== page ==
Study finds hemorrhagic brain disease caused by gut bacteria metabolite
A milestone study published in the journal Nature Communications is offering the first demonstration of a direct causal relationship between the gut microbiome and a human neurovascular disease. Verifying prior animal studies, the research suggests a microbiome metabolite can travel through the bloodstream, reach blood vessels in the brain and expedite the development of lesions.
Cavernous angioma (CA) is a neurovascular disorder where strokes or seizures can be triggered by blood vessel abnormalities. The condition can be either inherited or sporadic, but it is still unclear exactly what other factors influence the severity and natural course of the disease.
Recent animal studies have pointed to a possible gut microbiome connection, with mouse studies revealing metabolites produced by specific gut bacteria can influence brain lesion volume. Of course, animal studies don’t mean a great deal unless they can be validated in human subjects.
"The implications of that [animal study] were very big," says Issam Awad, who worked on the earlier animal research and is senior author on the new study. "But we didn't know if this concept of a unique microbiome that favors the development of lesions would be true in human beings."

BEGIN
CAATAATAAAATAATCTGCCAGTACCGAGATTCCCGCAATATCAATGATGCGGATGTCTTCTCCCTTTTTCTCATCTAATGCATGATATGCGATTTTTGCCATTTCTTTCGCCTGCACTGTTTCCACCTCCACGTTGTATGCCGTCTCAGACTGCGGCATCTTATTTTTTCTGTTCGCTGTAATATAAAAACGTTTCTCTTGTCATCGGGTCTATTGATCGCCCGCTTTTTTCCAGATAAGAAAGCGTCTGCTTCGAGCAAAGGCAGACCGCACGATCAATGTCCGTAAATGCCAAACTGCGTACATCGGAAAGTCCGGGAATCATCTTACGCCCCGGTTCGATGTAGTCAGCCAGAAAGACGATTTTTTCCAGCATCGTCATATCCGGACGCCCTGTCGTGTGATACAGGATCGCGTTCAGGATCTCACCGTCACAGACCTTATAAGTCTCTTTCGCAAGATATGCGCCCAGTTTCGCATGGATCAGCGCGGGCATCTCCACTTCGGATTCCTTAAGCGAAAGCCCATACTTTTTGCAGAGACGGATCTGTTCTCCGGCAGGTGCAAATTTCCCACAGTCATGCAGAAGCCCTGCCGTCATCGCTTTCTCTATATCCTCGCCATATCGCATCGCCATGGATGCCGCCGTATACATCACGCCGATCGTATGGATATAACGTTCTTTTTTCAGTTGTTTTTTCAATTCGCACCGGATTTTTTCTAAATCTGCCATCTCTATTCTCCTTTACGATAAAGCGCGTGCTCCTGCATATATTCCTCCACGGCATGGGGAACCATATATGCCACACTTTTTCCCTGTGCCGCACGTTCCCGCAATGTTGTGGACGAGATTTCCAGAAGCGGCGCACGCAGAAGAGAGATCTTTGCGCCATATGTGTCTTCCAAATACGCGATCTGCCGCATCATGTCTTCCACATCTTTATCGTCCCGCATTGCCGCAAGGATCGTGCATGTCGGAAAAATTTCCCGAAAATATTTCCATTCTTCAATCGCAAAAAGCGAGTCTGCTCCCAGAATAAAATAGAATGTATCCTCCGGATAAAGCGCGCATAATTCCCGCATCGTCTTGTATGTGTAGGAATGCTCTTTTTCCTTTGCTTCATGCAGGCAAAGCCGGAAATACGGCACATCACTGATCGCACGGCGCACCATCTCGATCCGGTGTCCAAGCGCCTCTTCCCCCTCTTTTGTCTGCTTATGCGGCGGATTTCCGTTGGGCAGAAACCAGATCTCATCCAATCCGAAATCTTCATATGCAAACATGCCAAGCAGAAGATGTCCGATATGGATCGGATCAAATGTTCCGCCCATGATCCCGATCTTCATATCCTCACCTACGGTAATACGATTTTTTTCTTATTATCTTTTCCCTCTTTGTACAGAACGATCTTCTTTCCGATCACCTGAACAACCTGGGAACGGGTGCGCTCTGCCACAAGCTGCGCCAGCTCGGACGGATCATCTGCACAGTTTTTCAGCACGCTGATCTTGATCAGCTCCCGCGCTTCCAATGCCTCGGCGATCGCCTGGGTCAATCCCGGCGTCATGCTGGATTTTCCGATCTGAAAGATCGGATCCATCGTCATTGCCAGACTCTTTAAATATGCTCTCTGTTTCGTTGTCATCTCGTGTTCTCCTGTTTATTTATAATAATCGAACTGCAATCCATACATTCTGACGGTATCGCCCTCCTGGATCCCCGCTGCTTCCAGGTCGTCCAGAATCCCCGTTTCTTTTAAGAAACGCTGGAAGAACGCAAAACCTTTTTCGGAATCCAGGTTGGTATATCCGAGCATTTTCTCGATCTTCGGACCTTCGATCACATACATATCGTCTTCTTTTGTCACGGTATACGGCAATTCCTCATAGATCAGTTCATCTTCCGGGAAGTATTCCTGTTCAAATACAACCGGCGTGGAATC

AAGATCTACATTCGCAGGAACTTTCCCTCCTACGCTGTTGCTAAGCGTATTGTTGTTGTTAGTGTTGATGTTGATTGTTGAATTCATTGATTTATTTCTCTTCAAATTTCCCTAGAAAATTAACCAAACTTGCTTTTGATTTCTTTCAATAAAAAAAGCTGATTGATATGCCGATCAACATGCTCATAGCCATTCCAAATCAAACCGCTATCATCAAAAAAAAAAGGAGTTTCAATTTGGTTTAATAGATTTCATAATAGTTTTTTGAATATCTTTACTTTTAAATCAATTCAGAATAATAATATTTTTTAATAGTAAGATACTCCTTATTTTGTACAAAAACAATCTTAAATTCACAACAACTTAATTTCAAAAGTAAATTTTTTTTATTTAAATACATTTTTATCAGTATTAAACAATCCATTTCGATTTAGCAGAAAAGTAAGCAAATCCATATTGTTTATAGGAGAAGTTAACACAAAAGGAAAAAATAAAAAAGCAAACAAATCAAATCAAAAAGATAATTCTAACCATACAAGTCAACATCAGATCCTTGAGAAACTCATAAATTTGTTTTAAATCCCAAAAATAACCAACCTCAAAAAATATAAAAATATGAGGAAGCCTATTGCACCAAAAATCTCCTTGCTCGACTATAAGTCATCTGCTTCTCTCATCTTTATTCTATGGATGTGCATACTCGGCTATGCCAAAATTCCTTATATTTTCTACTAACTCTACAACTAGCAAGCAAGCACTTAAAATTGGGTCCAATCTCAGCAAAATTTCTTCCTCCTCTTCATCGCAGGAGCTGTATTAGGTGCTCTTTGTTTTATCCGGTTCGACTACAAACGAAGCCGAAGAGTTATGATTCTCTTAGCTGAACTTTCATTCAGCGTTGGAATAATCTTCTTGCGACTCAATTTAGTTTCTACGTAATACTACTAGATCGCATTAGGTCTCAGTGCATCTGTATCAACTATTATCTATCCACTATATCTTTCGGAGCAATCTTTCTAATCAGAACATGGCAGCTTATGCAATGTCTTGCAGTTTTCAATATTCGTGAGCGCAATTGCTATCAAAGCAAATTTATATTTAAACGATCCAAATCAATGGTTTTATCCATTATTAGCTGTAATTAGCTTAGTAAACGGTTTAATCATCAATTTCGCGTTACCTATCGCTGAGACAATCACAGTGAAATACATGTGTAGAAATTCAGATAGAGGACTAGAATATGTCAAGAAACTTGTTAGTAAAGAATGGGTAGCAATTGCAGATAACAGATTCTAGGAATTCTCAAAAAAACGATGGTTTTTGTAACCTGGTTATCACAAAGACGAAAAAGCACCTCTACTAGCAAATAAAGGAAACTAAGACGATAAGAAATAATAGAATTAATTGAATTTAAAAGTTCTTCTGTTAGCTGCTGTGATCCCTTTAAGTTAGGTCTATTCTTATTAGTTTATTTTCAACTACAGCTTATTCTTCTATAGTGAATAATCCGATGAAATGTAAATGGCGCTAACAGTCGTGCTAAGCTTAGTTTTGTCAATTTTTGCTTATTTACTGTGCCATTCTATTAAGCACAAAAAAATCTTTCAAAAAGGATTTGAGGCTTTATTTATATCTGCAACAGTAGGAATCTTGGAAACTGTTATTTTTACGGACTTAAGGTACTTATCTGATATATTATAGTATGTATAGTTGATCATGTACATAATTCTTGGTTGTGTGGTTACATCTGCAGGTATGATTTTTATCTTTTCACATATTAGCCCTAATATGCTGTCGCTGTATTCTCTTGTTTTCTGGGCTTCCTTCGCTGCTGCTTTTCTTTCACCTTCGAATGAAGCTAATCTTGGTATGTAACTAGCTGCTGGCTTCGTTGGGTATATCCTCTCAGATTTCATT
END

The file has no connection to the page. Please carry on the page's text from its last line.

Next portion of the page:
The researchers collected fecal samples from over 100 CA patients and discovered the condition did correlate with a very particular microbiome signature. Levels of three common species particularly distinguished CA patients from a healthy control. Higher than normal levels of Odoribacter splanchnicus were seen in CA patients, alongside lower levels of Faecalibacterium prausnitzii and Bifidobacterium adolescentis.
"The CA patients from all the different collection sites had the same distinctive microbiome, regardless of whether they had inherited the mutation or had a sporadic lesion, and regardless of the number of lesions they had," explains Awad.
Further analysis revealed the specific CA-microbiome signature identified in the human subjects resulted in heightened synthesis of lipopolysaccharide (LPS) molecules. Prior mouse studies have found LPS molecules produced in the gut can travel through the bloodstream into the brain and drive the development of CA lesions.
Sean Polster, first author on the new study, says analyzing microbial populations in tandem with a number of blood-based biomarkers resulted in incredibly accurate diagnoses of CA severity.
"By looking at both bacteria combinations and the blood biomarkers, we were able to measure just how aggressive the disease was in each patient," adds Polster.
Moving forward, the researchers are hesitant to suggest some kind of probiotic treatment could be effective in managing this kind of neurovascular disease. Awad particularly notes, the broader systemic effects of the gut microbiome can be unpredictable, so trying to alter levels of one or two types of bacteria could lead to other kinds of health problems. The microbiome, “is more complicated than it appears,” adds Awad.
The new study was published in the journal Nature Communications.
Source: University of Chicago Medical Center via Eurekalert
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